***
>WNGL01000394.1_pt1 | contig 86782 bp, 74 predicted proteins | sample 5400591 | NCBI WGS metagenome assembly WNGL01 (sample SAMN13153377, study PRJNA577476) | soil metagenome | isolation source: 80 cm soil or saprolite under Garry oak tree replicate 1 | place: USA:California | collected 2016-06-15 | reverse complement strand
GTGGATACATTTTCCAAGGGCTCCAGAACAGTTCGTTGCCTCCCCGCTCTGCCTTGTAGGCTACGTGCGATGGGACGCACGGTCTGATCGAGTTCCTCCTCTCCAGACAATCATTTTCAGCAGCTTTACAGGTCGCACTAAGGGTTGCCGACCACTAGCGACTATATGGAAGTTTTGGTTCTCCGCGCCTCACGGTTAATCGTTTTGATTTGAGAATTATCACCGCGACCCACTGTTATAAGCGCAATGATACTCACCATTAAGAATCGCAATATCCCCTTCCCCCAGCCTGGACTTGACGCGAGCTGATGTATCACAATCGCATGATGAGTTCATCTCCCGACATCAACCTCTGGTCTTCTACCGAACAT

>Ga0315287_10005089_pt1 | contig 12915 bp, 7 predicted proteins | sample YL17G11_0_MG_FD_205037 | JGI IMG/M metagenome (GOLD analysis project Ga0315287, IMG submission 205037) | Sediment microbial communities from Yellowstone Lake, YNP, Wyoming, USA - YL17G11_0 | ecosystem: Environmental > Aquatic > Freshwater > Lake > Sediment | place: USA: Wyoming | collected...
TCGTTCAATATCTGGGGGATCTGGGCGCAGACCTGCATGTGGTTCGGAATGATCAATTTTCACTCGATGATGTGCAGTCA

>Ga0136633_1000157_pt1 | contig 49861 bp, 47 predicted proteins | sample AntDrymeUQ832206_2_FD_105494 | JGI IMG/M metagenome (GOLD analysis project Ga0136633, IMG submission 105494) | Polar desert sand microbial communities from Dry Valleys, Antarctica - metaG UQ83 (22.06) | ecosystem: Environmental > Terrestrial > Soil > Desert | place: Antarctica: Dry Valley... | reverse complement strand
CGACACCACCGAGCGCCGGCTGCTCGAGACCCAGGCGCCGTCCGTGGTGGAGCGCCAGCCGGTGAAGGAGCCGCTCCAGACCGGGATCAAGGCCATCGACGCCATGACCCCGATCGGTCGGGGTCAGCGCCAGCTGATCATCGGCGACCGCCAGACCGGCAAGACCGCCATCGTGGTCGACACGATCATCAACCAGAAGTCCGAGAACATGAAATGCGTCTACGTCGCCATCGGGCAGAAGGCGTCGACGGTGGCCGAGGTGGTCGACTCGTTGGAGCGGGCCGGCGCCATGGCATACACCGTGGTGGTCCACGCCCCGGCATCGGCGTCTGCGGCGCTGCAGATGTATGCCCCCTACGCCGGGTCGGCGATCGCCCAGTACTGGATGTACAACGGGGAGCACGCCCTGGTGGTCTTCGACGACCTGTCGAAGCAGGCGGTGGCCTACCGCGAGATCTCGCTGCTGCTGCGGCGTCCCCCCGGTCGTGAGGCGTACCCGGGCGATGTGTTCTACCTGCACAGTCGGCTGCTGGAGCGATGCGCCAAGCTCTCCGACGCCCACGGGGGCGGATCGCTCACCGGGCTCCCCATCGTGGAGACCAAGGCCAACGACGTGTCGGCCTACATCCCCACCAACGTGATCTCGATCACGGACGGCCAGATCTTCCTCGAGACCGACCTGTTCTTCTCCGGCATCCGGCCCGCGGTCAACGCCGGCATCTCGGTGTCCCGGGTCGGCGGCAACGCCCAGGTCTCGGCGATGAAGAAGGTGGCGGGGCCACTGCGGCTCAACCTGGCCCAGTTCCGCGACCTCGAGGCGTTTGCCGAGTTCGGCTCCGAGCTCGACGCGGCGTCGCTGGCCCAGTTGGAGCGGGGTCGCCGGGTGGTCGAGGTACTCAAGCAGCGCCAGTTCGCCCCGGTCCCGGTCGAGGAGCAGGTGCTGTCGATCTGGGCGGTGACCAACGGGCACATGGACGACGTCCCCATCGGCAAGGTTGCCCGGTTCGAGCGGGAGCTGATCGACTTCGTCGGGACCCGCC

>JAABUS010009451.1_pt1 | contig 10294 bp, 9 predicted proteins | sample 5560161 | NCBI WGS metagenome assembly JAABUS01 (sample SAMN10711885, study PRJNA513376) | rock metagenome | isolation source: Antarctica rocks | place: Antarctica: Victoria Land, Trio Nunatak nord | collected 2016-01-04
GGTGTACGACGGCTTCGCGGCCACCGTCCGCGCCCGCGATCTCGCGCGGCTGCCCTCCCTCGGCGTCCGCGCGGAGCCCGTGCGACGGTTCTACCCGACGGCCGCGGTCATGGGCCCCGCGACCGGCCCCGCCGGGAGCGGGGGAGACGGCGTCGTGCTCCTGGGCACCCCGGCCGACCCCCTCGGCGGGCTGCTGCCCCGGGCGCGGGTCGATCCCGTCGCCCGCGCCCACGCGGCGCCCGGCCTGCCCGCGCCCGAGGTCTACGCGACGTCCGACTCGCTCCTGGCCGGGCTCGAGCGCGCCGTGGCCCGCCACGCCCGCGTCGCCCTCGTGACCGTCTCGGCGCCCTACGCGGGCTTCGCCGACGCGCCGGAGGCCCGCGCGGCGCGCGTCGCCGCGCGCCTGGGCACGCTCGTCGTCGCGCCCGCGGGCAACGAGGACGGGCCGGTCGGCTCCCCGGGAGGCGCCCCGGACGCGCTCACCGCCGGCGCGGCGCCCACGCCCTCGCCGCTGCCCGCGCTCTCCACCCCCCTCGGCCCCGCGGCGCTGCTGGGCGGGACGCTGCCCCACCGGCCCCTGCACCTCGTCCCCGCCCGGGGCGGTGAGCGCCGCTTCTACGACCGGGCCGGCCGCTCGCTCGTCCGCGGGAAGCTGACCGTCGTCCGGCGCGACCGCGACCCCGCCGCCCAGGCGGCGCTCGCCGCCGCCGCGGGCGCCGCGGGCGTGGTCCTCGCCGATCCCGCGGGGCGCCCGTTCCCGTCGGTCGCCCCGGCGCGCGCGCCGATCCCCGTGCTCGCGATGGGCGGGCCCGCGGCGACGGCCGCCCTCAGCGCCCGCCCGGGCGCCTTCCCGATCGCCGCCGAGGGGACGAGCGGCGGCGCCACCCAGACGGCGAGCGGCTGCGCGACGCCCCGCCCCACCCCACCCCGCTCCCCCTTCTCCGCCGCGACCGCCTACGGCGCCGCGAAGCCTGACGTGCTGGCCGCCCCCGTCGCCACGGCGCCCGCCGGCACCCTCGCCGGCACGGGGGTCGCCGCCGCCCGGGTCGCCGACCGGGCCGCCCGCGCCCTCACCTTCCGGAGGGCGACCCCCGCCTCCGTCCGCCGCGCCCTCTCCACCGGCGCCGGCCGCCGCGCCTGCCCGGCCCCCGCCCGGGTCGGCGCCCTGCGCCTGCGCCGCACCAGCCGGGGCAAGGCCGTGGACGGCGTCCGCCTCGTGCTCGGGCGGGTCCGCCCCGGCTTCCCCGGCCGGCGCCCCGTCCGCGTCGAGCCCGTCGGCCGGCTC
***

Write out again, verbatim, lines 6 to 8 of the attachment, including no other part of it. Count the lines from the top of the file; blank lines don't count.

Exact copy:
CGACACCACCGAGCGCCGGCTGCTCGAGACCCAGGCGCCGTCCGTGGTGGAGCGCCAGCCGGTGAAGGAGCCGCTCCAGACCGGGATCAAGGCCATCGACGCCATGACCCCGATCGGTCGGGGTCAGCGCCAGCTGATCATCGGCGACCGCCAGACCGGCAAGACCGCCATCGTGGTCGACACGATCATCAACCAGAAGTCCGAGAACATGAAATGCGTCTACGTCGCCATCGGGCAGAAGGCGTCGACGGTGGCCGAGGTGGTCGACTCGTTGGAGCGGGCCGGCGCCATGGCATACACCGTGGTGGTCCACGCCCCGGCATCGGCGTCTGCGGCGCTGCAGATGTATGCCCCCTACGCCGGGTCGGCGATCGCCCAGTACTGGATGTACAACGGGGAGCACGCCCTGGTGGTCTTCGACGACCTGTCGAAGCAGGCGGTGGCCTACCGCGAGATCTCGCTGCTGCTGCGGCGTCCCCCCGGTCGTGAGGCGTACCCGGGCGATGTGTTCTACCTGCACAGTCGGCTGCTGGAGCGATGCGCCAAGCTCTCCGACGCCCACGGGGGCGGATCGCTCACCGGGCTCCCCATCGTGGAGACCAAGGCCAACGACGTGTCGGCCTACATCCCCACCAACGTGATCTCGATCACGGACGGCCAGATCTTCCTCGAGACCGACCTGTTCTTCTCCGGCATCCGGCCCGCGGTCAACGCCGGCATCTCGGTGTCCCGGGTCGGCGGCAACGCCCAGGTCTCGGCGATGAAGAAGGTGGCGGGGCCACTGCGGCTCAACCTGGCCCAGTTCCGCGACCTCGAGGCGTTTGCCGAGTTCGGCTCCGAGCTCGACGCGGCGTCGCTGGCCCAGTTGGAGCGGGGTCGCCGGGTGGTCGAGGTACTCAAGCAGCGCCAGTTCGCCCCGGTCCCGGTCGAGGAGCAGGTGCTGTCGATCTGGGCGGTGACCAACGGGCACATGGACGACGTCCCCATCGGCAAGGTTGCCCGGTTCGAGCGGGAGCTGATCGACTTCGTCGGGACCCGCC

>JAABUS010009451.1_pt1 | contig 10294 bp, 9 predicted proteins | sample 5560161 | NCBI WGS metagenome assembly JAABUS01 (sample SAMN10711885, study PRJNA513376) | rock metagenome | isolation source: Antarctica rocks | place: Antarctica: Victoria Land, Trio Nunatak nord | collected 2016-01-04
GGTGTACGACGGCTTCGCGGCCACCGTCCGCGCCCGCGATCTCGCGCGGCTGCCCTCCCTCGGCGTCCGCGCGGAGCCCGTGCGACGGTTCTACCCGACGGCCGCGGTCATGGGCCCCGCGACCGGCCCCGCCGGGAGCGGGGGAGACGGCGTCGTGCTCCTGGGCACCCCGGCCGACCCCCTCGGCGGGCTGCTGCCCCGGGCGCGGGTCGATCCCGTCGCCCGCGCCCACGCGGCGCCCGGCCTGCCCGCGCCCGAGGTCTACGCGACGTCCGACTCGCTCCTGGCCGGGCTCGAGCGCGCCGTGGCCCGCCACGCCCGCGTCGCCCTCGTGACCGTCTCGGCGCCCTACGCGGGCTTCGCCGACGCGCCGGAGGCCCGCGCGGCGCGCGTCGCCGCGCGCCTGGGCACGCTCGTCGTCGCGCCCGCGGGCAACGAGGACGGGCCGGTCGGCTCCCCGGGAGGCGCCCCGGACGCGCTCACCGCCGGCGCGGCGCCCACGCCCTCGCCGCTGCCCGCGCTCTCCACCCCCCTCGGCCCCGCGGCGCTGCTGGGCGGGACGCTGCCCCACCGGCCCCTGCACCTCGTCCCCGCCCGGGGCGGTGAGCGCCGCTTCTACGACCGGGCCGGCCGCTCGCTCGTCCGCGGGAAGCTGACCGTCGTCCGGCGCGACCGCGACCCCGCCGCCCAGGCGGCGCTCGCCGCCGCCGCGGGCGCCGCGGGCGTGGTCCTCGCCGATCCCGCGGGGCGCCCGTTCCCGTCGGTCGCCCCGGCGCGCGCGCCGATCCCCGTGCTCGCGATGGGCGGGCCCGCGGCGACGGCCGCCCTCAGCGCCCGCCCGGGCGCCTTCCCGATCGCCGCCGAGGGGACGAGCGGCGGCGCCACCCAGACGGCGAGCGGCTGCGCGACGCCCCGCCCCACCCCACCCCGCTCCCCCTTCTCCGCCGCGACCGCCTACGGCGCCGCGAAGCCTGACGTGCTGGCCGCCCCCGTCGCCACGGCGCCCGCCGGCACCCTCGCCGGCACGGGGGTCGCCGCCGCCCGGGTCGCCGACCGGGCCGCCCGCGCCCTCACCTTCCGGAGGGCGACCCCCGCCTCCGTCCGCCGCGCCCTCTCCACCGGCGCCGGCCGCCGCGCCTGCCCGGCCCCCGCCCGGGTCGGCGCCCTGCGCCTGCGCCGCACCAGCCGGGGCAAGGCCGTGGACGGCGTCCGCCTCGTGCTCGGGCGGGTCCGCCCCGGCTTCCCCGGCCGGCGCCCCGTCCGCGTCGAGCCCGTCGGCCGGCTC